Daclizumab (Zinbryta), the anti-CD25 monoclonal antibody approved for the treatment of relapsing MS in May 2016 (December 2016 in Canada), has been voluntarily withdrawn by its manufacturers and will no longer be available. The withdrawal was announced on March 2, in a press release issued by Biogen and AbbVie (www.businesswire.com/news/home/20180302005168/en/Biogen%C2%A0and-AbbVie-Announce%C2%A0the-Voluntary%C2%A0Worldwide-Withdrawal-Marketing-Authorizations).
The drug was withdrawn following eight reports of inflammatory encephalitis and meningoencephalitis in Germany and Spain. As a result of these cases, the European Medicines Agency had announced that it was urgently reviewing Zinbryta under its Article 20 pharmacovigilance procedure.
Biogen and AbbVie stated that “characterizing the evolving benefit/risk profile of Zinbryta will not be possible going forward given the limited number of patients being treated.” Biogen said it will work with healthcare providers in managing patients treated with daclizumab.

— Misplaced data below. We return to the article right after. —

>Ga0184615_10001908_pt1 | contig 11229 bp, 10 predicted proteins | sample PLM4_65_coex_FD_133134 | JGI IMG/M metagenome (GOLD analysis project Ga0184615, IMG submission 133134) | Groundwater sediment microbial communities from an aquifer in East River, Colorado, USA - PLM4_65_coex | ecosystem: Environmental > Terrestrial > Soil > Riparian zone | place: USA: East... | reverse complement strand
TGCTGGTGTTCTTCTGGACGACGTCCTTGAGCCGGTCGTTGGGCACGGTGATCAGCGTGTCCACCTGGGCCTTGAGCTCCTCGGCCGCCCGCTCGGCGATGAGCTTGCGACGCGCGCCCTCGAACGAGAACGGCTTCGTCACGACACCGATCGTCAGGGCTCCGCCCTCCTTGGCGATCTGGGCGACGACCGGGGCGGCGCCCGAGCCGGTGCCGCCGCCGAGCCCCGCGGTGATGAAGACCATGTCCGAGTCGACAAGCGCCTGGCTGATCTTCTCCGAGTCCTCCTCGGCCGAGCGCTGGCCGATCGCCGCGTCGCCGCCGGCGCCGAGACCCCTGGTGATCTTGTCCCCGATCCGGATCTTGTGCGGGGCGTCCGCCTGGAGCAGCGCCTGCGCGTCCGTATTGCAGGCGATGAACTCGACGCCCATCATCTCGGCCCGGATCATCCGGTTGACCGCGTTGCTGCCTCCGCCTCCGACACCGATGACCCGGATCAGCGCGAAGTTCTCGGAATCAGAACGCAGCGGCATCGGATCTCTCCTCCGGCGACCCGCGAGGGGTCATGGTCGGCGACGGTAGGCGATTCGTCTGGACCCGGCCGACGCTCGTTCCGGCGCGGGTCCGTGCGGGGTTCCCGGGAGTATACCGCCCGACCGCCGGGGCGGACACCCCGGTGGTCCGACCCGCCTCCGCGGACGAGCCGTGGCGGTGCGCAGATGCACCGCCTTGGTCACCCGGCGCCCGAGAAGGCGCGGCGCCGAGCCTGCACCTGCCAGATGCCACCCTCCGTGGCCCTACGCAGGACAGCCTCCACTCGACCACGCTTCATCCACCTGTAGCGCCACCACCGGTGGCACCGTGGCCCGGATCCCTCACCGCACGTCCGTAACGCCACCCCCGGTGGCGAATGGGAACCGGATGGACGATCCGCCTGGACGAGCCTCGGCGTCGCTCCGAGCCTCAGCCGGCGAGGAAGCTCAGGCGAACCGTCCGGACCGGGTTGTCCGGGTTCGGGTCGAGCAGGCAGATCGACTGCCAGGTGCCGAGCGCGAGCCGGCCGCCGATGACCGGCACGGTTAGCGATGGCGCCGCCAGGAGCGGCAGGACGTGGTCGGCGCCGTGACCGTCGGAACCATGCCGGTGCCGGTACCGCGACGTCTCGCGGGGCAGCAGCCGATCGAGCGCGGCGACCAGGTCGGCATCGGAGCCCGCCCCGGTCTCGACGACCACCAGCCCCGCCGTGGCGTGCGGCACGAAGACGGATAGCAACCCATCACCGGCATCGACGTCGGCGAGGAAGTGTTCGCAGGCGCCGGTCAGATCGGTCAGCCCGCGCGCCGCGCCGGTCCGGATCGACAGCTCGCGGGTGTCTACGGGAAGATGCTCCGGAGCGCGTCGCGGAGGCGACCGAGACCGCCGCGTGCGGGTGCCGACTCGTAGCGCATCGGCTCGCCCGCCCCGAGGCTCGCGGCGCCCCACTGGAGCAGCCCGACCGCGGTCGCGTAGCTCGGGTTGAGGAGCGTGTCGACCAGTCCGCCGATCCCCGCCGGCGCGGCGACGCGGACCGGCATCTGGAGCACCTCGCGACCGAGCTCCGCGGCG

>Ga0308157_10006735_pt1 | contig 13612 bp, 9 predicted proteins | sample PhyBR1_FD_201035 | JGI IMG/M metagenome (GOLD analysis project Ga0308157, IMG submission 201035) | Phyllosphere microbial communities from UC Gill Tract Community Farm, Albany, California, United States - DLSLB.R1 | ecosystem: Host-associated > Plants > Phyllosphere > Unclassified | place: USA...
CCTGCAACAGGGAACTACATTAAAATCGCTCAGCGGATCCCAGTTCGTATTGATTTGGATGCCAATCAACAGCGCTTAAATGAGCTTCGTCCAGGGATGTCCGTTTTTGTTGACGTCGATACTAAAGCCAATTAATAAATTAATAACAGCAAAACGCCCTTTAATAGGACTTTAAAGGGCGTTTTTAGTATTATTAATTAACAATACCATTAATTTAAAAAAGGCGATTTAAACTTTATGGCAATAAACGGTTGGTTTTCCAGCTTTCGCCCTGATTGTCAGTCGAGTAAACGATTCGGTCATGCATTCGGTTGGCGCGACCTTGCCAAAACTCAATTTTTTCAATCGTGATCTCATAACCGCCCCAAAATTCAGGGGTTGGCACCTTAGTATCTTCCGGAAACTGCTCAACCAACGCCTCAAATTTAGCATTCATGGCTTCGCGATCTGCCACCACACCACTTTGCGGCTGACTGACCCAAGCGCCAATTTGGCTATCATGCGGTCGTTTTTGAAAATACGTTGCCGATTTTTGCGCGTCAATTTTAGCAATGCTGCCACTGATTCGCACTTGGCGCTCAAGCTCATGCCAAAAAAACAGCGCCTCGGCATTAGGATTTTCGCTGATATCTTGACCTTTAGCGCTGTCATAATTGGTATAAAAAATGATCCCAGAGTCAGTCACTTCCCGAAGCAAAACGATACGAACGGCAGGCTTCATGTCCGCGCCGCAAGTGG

Daclizumab was originated by Protein Design Labs (PDL) BioPharma, and developed by Roche as a transplant drug (Zenopax); its approval in 1997 made it the first humanized MAb to come to market. Zenopax was discontinued in 2009. PDL began collaborating with Biogen in 2005 to develop daclizumab in MS. The deal was one of the assets of Facet Biotech, a spin-off company created by PDL, when it was purchased by AbbVie in 2010.
A second announcement just prior to the Zinbryta withdrawal will also have an impact on MS therapeutics. Celgene Corp. announced that the FDA had issued a Refusal to File letter for ozanimod, a second-generation sphingosine-1-phosphate agent selective for the S1P1 and S1P5 receptors. Ozanimod is in development for relapsing MS.
The FDA found that the nonclinical and clinical pharmacology sections of the application were insufficient to allow a complete review. Celgene will meet with FDA officials to discuss what additional information is needed, but the setback is expected to significantly delay the launch of ozanimod. The drug was expected to obtain approval in late 2018/early 2019, but that will likely be delayed at least 9-12 months. As a result, ozanimod is now expected to be launched in the U.S. after generic fingolimod, a first-generation S1P1 agent, has come to market.